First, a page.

Mortgage rates are rising but that’s not the main reason buying a home is so unaffordable for many Americans.
The deeper issue is that there aren’t enough homes to fulfill every would-be buyer’s dream, which means people are competing with their wallets and driving prices higher and higher.
„There’s still this gap between demand and supply because we were underbuilding for many years,” Nadia Evangelou, senior economist and director of forecasting for the National Association of Realtors, told Insider. „So now we see demand is slowing, but it still outpaces supply.”
Mortgage rates are above 7% for the first time in over two decades for the most popular type of mortgage, and are only expected to keep rising. Meanwhile, prices are cooling in some markets. But the general sense is that the massive surge in home prices fueled by the low rates of the pandemic era hasn’t come down as fast as mortgage rates have come up.
The shortage, the economist said, can be traced back to the lead up to 2008 when US homebuilders built a surplus of inventory that dramatically outpaced demand. It led to the rate of homebuilding dipping below the historical average for the next decade. Builders overcorrected and the sector has struggled to play catch up ever since — an undertaking that has become more difficult during the pandemic.
„Home buying activity is slowing down, it’s the biggest slowdown since 2007, with eight straight months of home sale declines,” she said. „But we don’t see that in home prices.”
Builders face higher costs and supply-chain headwinds
To bring home prices back down to earth, US homebuilders would need to construct at least 1 million new residential homes.
It’s a task that Robert Dietz, chief economist and senior vice president for economics and housing policy for the National Association of Homebuilders, said is difficult to complete due to soaring costs and supply snags that are hampering construction.
„We know that higher mortgage rates price out demand across the board for both new and existing markets, but the challenge is particularly acute in new construction because you also have the run up in construction costs,” he said.
Indeed, builders are also grappling with affordability. While lumber prices have seen a sharp plunge — roughly 70% from their March 2021 highs — labor costs and expenses for other materials continue to rise. Real estate company CBRE’s Construction Cost Index forecasts a 14.1% year-over-year climb in homebuilding costs by the close of 2022.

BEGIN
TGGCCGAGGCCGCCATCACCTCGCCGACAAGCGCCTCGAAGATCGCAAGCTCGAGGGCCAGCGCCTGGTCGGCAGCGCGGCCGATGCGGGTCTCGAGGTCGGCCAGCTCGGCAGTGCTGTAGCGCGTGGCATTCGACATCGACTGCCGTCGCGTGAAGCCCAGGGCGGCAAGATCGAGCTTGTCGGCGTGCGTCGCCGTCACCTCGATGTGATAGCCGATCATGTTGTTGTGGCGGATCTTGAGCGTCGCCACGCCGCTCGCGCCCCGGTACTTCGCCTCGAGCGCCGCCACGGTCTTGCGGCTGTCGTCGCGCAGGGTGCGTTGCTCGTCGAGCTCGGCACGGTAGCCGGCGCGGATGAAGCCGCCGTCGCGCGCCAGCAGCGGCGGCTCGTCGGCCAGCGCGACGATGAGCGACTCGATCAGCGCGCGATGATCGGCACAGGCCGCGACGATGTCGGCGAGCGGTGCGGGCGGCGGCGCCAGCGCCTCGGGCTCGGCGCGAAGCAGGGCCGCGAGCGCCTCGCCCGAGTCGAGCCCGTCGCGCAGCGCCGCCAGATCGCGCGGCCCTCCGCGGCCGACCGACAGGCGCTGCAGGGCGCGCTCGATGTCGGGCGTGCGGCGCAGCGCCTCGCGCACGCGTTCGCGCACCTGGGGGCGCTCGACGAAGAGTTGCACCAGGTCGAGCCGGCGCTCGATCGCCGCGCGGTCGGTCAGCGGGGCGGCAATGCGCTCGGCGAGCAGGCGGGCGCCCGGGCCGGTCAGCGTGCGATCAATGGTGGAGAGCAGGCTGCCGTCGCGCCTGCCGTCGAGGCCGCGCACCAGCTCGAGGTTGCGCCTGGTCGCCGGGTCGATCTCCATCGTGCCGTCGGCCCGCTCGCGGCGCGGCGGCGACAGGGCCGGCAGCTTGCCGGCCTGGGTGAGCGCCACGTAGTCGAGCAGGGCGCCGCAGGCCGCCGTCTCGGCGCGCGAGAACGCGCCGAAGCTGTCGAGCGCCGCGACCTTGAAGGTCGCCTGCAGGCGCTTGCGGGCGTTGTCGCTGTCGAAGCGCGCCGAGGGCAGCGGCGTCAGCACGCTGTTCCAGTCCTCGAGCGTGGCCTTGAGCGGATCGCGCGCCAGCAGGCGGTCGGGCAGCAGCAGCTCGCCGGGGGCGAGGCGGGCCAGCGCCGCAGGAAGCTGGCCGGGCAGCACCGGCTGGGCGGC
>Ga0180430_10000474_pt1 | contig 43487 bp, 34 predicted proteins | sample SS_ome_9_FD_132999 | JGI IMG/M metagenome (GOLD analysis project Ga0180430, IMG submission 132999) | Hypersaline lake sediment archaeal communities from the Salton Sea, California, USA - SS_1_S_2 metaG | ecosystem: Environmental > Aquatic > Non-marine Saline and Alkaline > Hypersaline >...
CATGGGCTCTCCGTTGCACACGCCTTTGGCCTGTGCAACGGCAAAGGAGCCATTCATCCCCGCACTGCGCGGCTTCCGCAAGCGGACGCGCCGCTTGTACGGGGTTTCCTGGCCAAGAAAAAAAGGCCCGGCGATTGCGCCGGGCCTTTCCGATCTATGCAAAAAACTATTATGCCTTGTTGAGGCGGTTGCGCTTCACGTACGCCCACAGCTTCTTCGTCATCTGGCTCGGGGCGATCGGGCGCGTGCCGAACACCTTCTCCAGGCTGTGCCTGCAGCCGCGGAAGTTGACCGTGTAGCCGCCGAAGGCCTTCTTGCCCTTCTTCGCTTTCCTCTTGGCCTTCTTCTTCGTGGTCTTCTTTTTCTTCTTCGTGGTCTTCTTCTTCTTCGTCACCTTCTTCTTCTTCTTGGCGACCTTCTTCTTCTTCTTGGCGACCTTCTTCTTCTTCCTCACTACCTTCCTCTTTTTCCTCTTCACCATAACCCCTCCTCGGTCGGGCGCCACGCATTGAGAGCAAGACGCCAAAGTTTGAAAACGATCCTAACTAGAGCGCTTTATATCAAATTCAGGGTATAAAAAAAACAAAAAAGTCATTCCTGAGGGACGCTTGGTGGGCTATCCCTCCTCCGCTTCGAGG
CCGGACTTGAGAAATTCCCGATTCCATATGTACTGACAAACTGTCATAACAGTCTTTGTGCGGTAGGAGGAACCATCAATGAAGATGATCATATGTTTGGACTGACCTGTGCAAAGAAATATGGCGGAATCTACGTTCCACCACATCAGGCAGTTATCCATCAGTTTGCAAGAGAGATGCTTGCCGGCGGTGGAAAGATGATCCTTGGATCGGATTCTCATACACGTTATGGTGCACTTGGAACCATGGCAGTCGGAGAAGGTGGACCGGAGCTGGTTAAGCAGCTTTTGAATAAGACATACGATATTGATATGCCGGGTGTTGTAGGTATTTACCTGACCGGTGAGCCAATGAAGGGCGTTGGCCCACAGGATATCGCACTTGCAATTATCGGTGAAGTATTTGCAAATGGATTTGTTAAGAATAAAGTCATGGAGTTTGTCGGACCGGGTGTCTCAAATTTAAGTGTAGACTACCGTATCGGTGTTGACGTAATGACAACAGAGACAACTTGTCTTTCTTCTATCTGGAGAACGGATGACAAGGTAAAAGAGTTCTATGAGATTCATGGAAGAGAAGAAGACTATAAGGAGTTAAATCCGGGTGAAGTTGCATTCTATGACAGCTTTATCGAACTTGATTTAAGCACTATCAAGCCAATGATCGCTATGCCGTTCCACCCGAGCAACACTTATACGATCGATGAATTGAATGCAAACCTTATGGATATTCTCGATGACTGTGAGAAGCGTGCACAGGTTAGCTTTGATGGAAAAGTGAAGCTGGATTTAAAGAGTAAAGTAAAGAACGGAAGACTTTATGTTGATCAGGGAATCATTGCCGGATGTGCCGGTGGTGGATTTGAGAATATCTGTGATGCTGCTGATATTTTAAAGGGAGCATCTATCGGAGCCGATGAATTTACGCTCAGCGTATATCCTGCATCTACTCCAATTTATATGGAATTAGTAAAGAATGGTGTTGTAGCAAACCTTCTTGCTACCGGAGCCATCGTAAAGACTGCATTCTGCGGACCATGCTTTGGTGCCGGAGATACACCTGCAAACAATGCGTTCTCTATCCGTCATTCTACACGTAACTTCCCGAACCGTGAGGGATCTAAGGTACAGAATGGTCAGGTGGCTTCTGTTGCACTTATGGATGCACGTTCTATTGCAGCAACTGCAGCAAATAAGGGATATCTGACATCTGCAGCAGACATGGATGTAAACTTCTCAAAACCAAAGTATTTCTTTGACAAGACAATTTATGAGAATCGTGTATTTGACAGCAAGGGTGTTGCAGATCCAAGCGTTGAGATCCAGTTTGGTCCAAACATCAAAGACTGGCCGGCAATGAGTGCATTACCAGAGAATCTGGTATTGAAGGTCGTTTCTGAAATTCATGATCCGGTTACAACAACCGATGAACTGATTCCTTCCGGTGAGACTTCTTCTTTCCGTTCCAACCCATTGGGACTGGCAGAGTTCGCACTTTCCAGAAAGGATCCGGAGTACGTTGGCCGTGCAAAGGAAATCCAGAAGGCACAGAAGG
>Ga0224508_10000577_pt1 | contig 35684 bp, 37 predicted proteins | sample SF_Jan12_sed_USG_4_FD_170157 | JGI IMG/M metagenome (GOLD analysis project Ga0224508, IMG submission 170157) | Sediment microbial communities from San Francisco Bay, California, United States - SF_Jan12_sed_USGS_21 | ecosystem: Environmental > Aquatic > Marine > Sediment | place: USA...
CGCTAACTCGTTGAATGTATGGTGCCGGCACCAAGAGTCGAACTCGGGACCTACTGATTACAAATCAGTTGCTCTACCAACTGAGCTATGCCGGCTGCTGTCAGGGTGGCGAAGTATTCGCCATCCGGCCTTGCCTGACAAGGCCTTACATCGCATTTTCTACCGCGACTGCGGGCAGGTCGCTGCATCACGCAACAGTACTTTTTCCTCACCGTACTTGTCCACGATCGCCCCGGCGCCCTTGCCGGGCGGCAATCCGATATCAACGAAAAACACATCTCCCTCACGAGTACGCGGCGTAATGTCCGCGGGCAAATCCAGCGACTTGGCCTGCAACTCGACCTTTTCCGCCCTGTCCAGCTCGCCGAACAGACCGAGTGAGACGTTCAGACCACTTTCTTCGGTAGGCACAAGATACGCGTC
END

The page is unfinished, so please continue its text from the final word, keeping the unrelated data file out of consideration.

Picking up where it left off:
With higher costs weighing on both demand and production, data from the US Census Bureau shows that in September, new residential construction fell by 8.1% from the prior month. So far in 2022, US housing construction has fallen in four out of nine months.
Dietz noted the slowdown is part of the reason why „we are seeing the run up in median new home prices.”
Meaningful price declines aren’t likely
For there to be meaningful changes in affordability, Dietz suggested that the US government works with the homebuilding industry to boost supply.
„Policy makers need to focus on mending broken building material supply chains and reducing ineffective zoning and other regulatory policies to help bend the cost curve and enable builders to boost attainable housing production,” he said in a statement.
But with inflation taking center stage, officials have focused much of their energy on the economy rather than the housing market.
It’s a decision that Dietz said could result in housing supply dwindling further.
„This will be the first year since 2011 to see a decline for single-family starts,” he said. „And given expectations for ongoing elevated interest rates due to actions by the Federal Reserve, 2023 is forecasted to see additional single-family building declines as the housing contraction continues.”
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